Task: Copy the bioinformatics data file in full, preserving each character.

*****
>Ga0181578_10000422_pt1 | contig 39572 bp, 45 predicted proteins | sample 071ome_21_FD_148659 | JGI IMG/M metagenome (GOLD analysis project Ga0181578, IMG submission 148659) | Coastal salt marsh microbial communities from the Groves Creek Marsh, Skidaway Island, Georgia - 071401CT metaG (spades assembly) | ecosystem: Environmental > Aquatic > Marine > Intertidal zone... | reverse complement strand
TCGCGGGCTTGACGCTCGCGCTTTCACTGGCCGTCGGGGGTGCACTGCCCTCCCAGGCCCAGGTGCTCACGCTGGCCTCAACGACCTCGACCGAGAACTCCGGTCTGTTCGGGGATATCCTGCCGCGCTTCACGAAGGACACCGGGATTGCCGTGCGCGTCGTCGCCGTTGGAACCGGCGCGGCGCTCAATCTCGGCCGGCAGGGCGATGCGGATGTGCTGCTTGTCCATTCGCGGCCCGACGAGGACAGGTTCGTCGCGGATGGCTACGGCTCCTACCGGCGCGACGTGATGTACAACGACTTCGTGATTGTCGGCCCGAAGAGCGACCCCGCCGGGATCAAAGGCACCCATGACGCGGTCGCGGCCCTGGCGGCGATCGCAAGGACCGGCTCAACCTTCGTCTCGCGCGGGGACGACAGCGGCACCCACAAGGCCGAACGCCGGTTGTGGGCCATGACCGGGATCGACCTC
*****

>Ga0181578_10000422_pt1 | contig 39572 bp, 45 predicted proteins | sample 071ome_21_FD_148659 | JGI IMG/M metagenome (GOLD analysis project Ga0181578, IMG submission 148659) | Coastal salt marsh microbial communities from the Groves Creek Marsh, Skidaway Island, Georgia - 071401CT metaG (spades assembly) | ecosystem: Environmental > Aquatic > Marine > Intertidal zone... | reverse complement strand
TCGCGGGCTTGACGCTCGCGCTTTCACTGGCCGTCGGGGGTGCACTGCCCTCCCAGGCCCAGGTGCTCACGCTGGCCTCAACGACCTCGACCGAGAACTCCGGTCTGTTCGGGGATATCCTGCCGCGCTTCACGAAGGACACCGGGATTGCCGTGCGCGTCGTCGCCGTTGGAACCGGCGCGGCGCTCAATCTCGGCCGGCAGGGCGATGCGGATGTGCTGCTTGTCCATTCGCGGCCCGACGAGGACAGGTTCGTCGCGGATGGCTACGGCTCCTACCGGCGCGACGTGATGTACAACGACTTCGTGATTGTCGGCCCGAAGAGCGACCCCGCCGGGATCAAAGGCACCCATGACGCGGTCGCGGCCCTGGCGGCGATCGCAAGGACCGGCTCAACCTTCGTCTCGCGCGGGGACGACAGCGGCACCCACAAGGCCGAACGCCGGTTGTGGGCCATGACCGGGATCGACCTC